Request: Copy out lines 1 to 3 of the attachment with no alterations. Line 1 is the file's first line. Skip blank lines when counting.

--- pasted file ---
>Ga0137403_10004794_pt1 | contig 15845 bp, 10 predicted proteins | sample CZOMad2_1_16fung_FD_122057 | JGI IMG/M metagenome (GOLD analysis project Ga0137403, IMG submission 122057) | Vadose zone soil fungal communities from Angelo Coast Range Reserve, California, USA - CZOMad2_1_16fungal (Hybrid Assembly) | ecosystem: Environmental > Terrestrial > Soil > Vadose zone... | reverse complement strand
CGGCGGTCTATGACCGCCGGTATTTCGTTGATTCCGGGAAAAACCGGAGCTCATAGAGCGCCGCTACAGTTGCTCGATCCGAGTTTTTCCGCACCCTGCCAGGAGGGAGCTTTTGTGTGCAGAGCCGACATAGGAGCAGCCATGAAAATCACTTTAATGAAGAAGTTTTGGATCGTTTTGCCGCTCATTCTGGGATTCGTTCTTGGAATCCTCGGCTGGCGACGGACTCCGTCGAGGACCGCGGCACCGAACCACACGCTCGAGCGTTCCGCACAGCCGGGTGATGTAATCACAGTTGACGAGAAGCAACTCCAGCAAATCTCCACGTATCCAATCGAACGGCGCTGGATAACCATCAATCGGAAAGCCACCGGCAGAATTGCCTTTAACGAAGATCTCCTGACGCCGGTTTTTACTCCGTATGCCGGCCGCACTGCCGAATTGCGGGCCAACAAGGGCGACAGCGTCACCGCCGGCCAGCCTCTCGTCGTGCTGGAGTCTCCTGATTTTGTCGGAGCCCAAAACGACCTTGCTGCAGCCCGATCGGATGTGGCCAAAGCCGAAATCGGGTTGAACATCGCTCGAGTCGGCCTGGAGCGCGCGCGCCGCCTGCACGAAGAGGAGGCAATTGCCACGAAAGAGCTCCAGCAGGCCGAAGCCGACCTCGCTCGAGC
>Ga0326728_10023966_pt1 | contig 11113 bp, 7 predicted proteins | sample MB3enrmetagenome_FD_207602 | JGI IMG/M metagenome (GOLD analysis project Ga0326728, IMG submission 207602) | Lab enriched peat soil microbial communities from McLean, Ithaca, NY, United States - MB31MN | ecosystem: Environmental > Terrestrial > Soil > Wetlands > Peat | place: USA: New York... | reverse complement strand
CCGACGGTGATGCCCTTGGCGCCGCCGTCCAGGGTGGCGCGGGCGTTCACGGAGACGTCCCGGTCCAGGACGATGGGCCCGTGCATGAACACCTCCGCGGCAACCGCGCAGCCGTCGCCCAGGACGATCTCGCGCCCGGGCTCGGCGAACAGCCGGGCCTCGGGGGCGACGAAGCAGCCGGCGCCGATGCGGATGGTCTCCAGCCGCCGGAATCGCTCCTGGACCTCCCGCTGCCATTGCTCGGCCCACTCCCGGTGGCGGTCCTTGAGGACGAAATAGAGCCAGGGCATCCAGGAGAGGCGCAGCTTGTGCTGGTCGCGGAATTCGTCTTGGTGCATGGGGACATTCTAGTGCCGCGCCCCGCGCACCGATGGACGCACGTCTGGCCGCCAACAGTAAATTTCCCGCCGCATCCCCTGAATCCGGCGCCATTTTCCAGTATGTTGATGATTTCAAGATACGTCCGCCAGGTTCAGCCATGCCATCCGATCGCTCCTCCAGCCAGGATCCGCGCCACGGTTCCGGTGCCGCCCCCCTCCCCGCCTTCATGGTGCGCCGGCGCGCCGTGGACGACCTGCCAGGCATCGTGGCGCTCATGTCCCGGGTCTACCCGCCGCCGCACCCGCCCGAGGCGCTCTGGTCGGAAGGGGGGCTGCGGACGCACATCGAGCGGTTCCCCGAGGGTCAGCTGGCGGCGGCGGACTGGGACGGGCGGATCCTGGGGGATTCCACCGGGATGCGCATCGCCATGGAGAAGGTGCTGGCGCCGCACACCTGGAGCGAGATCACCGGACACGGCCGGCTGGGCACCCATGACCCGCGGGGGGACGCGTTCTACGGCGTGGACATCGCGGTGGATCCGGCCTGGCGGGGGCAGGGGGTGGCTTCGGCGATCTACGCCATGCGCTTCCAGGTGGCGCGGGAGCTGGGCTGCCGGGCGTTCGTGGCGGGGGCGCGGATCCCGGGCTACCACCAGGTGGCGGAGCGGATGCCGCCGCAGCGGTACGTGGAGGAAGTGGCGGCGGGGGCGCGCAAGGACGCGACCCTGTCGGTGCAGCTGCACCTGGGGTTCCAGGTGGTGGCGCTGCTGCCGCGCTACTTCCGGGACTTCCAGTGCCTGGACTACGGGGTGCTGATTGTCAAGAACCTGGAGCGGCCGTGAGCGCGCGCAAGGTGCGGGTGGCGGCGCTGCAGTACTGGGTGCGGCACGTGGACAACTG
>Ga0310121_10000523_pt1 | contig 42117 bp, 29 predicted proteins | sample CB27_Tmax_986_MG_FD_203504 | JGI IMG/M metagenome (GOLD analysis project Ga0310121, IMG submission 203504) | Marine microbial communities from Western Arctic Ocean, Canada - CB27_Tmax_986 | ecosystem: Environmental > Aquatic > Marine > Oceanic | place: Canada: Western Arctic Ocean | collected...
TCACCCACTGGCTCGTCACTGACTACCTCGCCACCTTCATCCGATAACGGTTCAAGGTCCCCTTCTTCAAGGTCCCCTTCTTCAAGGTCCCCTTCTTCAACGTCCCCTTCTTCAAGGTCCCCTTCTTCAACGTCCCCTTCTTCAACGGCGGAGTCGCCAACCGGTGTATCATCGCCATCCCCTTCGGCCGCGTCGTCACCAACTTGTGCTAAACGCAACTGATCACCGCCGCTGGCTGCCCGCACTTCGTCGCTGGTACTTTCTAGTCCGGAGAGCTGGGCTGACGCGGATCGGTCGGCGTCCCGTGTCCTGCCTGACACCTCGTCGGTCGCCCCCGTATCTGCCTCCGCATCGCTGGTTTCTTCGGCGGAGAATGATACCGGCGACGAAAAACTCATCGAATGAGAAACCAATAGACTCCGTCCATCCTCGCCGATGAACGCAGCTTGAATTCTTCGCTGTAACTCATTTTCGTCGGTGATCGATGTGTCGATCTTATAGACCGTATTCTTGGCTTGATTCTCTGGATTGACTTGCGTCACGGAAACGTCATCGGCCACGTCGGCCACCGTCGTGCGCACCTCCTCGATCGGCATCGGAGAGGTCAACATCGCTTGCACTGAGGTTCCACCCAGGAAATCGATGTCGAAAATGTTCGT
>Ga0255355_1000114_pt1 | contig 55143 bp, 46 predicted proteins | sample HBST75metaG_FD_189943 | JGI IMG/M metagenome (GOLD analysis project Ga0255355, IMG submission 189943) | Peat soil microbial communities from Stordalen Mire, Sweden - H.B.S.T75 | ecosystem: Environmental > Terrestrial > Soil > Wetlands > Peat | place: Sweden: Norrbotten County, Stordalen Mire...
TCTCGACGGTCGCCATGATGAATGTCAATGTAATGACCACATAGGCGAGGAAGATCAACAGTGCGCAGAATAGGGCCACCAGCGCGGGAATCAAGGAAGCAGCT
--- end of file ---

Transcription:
>Ga0137403_10004794_pt1 | contig 15845 bp, 10 predicted proteins | sample CZOMad2_1_16fung_FD_122057 | JGI IMG/M metagenome (GOLD analysis project Ga0137403, IMG submission 122057) | Vadose zone soil fungal communities from Angelo Coast Range Reserve, California, USA - CZOMad2_1_16fungal (Hybrid Assembly) | ecosystem: Environmental > Terrestrial > Soil > Vadose zone... | reverse complement strand
CGGCGGTCTATGACCGCCGGTATTTCGTTGATTCCGGGAAAAACCGGAGCTCATAGAGCGCCGCTACAGTTGCTCGATCCGAGTTTTTCCGCACCCTGCCAGGAGGGAGCTTTTGTGTGCAGAGCCGACATAGGAGCAGCCATGAAAATCACTTTAATGAAGAAGTTTTGGATCGTTTTGCCGCTCATTCTGGGATTCGTTCTTGGAATCCTCGGCTGGCGACGGACTCCGTCGAGGACCGCGGCACCGAACCACACGCTCGAGCGTTCCGCACAGCCGGGTGATGTAATCACAGTTGACGAGAAGCAACTCCAGCAAATCTCCACGTATCCAATCGAACGGCGCTGGATAACCATCAATCGGAAAGCCACCGGCAGAATTGCCTTTAACGAAGATCTCCTGACGCCGGTTTTTACTCCGTATGCCGGCCGCACTGCCGAATTGCGGGCCAACAAGGGCGACAGCGTCACCGCCGGCCAGCCTCTCGTCGTGCTGGAGTCTCCTGATTTTGTCGGAGCCCAAAACGACCTTGCTGCAGCCCGATCGGATGTGGCCAAAGCCGAAATCGGGTTGAACATCGCTCGAGTCGGCCTGGAGCGCGCGCGCCGCCTGCACGAAGAGGAGGCAATTGCCACGAAAGAGCTCCAGCAGGCCGAAGCCGACCTCGCTCGAGC
>Ga0326728_10023966_pt1 | contig 11113 bp, 7 predicted proteins | sample MB3enrmetagenome_FD_207602 | JGI IMG/M metagenome (GOLD analysis project Ga0326728, IMG submission 207602) | Lab enriched peat soil microbial communities from McLean, Ithaca, NY, United States - MB31MN | ecosystem: Environmental > Terrestrial > Soil > Wetlands > Peat | place: USA: New York... | reverse complement strand